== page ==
• September 20th, 2019

Boost for Namibia prison health …as UNODC donates N$550 000 medical equipment



Moses Magadza 

WINDHOEK - New medical equipment worth N$550 000 donated by the United Nations Office on Drugs and Crime (UNODC) to Namibian Correctional Service (NCS) is indicative of collaborative efforts tailored towards improving the health of Namibian prison inmates.

UNODC secured the equipment with financial assistance from the Swedish International Development Cooperation Agency. The equipment will enable the NCS to set up a clinic at the female section of the Windhoek Correctional Facility.
Signe Rotberga, the UNODC Regional Coordinator, handed over the equipment to the head of the NCS, Commissioner General Raphael Hamunyela on Wednesday last week.

Hamunyela thanked UNODC for the donation, which he said was timely. He said NCS planned to open a Female Centre in March at the Windhoek Correctional Facility premises with a carrying capacity of 108 inmates. 
The planned female centre will serve all female offenders admitted into NCS with programmes for education and training of female inmates, according to the Commissioner General. 

Additionally, it will have a child-friendly area for children under the age of two years to bond with their mothers. Hamunyela revealed that the NCS had eight circumstantial children – children who are in correctional facilities together with their convicted mothers across its facilities.

“The female centre will also have a health clinic to cater for the health of female inmates. Hence, the support with furniture and medical equipment to furnish the Female Centre clinic by the UNODC is indeed a befitting gesture, particularly in light of current financial constraints.”

The donated equipment includes desks, chairs, benches, couches, cabinets, refrigerators, television sets, and medical equipment including a wheelchair, trollies, thermometers, drip stands, beds, mattresses, bedside lockers, pillows, blankets, bed sheets and steps.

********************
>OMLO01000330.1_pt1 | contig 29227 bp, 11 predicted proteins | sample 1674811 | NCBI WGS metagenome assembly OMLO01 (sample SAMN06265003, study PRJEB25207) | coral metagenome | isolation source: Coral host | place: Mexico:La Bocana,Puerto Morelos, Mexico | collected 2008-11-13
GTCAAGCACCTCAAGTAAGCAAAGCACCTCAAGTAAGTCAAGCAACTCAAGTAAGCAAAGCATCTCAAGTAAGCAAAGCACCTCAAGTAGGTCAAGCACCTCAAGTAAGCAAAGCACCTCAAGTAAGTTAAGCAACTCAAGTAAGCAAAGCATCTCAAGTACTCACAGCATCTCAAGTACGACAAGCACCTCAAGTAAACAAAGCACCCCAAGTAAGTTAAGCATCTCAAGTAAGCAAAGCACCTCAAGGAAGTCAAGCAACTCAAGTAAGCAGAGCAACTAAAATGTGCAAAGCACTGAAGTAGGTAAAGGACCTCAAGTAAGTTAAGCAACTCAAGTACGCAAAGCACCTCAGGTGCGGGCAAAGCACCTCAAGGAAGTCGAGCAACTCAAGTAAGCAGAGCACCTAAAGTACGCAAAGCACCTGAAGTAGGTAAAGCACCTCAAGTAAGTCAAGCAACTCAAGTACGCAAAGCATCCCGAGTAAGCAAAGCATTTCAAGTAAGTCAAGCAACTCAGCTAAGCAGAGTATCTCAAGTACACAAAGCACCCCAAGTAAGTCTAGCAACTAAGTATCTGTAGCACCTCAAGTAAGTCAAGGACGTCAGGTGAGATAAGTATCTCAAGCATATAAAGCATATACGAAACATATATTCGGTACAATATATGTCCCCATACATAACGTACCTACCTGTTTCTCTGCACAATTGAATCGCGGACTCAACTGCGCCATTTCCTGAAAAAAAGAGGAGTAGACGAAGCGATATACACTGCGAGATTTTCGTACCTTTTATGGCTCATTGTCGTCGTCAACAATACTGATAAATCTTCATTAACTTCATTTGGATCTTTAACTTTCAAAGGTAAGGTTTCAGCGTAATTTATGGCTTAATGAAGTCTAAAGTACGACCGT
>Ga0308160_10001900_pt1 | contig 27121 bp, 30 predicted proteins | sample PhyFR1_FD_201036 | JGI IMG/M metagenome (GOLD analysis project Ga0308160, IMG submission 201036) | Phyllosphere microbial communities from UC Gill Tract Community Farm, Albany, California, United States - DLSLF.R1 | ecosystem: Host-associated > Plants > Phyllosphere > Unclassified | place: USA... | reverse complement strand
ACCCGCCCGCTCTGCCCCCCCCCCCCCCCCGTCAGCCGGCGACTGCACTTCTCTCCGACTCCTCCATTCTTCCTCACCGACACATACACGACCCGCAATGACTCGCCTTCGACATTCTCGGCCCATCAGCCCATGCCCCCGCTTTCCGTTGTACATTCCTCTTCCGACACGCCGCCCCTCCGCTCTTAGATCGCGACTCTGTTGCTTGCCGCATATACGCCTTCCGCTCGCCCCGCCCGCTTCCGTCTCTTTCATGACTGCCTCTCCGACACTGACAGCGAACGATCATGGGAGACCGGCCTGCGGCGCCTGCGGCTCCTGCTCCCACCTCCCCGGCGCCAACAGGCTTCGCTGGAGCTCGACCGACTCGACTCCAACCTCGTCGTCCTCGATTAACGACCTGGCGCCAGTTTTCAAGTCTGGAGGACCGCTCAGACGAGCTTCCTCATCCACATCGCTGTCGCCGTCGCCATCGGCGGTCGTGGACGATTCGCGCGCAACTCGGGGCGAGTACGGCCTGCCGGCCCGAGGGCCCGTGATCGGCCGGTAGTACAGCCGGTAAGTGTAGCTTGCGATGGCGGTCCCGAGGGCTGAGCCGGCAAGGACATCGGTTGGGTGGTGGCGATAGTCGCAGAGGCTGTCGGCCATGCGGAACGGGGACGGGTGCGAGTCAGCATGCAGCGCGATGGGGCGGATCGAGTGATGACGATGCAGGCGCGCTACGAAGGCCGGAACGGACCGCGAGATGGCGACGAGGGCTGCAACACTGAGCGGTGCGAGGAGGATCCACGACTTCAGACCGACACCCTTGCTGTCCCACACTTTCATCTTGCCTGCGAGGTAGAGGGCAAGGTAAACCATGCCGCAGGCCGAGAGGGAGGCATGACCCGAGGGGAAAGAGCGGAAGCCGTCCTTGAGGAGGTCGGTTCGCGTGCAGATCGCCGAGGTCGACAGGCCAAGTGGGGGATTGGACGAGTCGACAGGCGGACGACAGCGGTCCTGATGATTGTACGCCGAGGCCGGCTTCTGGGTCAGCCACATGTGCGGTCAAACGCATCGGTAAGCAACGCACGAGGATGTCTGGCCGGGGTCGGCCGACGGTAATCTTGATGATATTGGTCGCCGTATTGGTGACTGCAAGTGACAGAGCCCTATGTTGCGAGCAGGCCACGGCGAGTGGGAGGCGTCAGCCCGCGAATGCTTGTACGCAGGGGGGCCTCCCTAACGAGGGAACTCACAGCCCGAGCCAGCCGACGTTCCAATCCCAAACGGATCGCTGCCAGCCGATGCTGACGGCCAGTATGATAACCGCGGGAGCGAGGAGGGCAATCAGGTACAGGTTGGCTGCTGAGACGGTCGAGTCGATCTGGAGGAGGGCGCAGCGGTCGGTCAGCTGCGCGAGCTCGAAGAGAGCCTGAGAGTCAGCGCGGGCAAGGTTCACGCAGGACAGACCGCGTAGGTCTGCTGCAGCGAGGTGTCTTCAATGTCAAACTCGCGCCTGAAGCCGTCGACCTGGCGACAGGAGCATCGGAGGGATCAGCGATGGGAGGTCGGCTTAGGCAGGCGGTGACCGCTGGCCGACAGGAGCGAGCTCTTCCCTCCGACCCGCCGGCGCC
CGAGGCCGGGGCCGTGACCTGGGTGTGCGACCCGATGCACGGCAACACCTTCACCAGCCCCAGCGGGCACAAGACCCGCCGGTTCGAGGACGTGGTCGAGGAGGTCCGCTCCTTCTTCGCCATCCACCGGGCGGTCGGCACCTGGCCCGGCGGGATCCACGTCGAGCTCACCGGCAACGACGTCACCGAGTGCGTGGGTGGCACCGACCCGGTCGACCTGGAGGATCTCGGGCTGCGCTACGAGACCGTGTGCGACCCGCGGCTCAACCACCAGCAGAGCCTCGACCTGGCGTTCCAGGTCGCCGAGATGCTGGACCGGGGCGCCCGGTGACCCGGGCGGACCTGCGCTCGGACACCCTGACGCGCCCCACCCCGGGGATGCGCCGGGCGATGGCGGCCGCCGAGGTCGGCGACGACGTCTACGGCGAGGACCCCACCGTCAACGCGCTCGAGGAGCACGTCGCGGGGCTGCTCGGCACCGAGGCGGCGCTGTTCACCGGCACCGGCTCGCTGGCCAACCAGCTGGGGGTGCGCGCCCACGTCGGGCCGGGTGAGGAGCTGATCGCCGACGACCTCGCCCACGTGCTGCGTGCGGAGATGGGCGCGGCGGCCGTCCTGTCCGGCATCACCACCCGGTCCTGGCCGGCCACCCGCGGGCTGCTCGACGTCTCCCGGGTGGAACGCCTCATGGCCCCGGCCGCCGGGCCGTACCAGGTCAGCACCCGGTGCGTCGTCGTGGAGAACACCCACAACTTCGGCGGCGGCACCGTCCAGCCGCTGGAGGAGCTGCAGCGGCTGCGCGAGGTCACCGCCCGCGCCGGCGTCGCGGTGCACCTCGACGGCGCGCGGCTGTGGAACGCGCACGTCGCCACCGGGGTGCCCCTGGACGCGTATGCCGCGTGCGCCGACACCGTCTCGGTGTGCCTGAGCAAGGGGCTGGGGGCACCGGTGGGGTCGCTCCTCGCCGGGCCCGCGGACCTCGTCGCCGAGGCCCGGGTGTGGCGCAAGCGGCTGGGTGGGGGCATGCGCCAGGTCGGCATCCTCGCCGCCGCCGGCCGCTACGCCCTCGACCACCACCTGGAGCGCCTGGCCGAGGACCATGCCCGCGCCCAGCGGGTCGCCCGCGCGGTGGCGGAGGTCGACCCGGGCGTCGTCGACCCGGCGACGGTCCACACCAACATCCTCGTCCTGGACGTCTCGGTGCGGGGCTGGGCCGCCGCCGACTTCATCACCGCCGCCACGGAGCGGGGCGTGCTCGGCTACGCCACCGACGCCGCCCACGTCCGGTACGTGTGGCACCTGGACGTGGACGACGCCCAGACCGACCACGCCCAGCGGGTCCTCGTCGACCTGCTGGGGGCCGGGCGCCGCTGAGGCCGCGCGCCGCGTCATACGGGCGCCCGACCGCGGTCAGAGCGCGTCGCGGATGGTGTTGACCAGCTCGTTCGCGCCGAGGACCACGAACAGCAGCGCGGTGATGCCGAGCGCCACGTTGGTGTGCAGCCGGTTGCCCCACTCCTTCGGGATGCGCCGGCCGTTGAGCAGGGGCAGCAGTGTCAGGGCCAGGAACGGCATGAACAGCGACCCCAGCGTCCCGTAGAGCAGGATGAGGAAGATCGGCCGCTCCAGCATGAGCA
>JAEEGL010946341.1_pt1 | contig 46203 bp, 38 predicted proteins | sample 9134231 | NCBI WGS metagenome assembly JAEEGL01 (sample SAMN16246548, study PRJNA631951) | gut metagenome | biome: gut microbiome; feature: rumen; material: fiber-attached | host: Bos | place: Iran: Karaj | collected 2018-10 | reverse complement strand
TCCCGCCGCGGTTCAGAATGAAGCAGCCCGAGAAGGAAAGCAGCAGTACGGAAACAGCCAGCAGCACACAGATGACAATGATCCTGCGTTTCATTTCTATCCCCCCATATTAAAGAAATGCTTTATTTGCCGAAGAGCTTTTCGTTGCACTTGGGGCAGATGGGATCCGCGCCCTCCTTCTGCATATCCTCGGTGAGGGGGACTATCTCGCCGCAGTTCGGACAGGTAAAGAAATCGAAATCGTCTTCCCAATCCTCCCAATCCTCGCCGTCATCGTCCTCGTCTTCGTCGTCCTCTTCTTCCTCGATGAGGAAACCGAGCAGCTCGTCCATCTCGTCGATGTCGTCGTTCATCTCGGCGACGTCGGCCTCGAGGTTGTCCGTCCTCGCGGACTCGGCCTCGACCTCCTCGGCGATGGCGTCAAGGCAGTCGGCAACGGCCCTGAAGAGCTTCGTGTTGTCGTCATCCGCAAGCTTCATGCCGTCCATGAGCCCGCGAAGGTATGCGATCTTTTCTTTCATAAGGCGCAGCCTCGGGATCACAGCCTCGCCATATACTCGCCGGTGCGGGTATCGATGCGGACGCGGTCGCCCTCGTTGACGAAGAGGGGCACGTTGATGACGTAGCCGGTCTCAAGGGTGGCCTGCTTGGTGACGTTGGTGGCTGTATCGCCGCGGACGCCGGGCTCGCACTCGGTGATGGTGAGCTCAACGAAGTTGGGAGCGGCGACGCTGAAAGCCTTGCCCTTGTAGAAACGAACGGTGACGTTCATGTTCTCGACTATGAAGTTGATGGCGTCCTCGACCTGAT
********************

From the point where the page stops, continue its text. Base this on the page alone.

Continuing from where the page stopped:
Hamunyela said over the years, UNODC has supported NCS significantly.
“The support by the UNODC goes way back and we have recorded a lot of projects since 2015, ranging from training our officers and offenders in HIV and AIDS management; fitting our two ambulances with equipment; spearheading the drafting of the NCS’s Health Policy; supplying us with doctors’ kits and equipment; funding a trip for seven NCS officers to important educational trips on change management; funding the NCS to host critical meetings and trainings; and many other activities. The list is endless,” stated Hamunyela.

He commended Ruusa Mushimba, the UNODC Namibia Programme Coordinator, for facilitating the collaboration between UNODC and NCS. 

He revealed that recently, UNODC agreed to fund rehabilitation programmes in NCS in line with the Doha Declaration on the Trade-Related Aspects of Intellectual Property Rights (Trips) Agreement and Public Health, which reaffirms flexibility in circumventing patent rights for better access to essential medicines.

“Projects, which are currently at different stages of development, include the creation of a soap-manufacturing project and refurbishment of the industrial workshop at the Windhoek Correctional Facility, a hydroponics project and the repair of the water reservoir at the Gobabis Correctional Facility as well as a card-making project at the Walvis Bay Correctional Facility,” the Commissioner General said.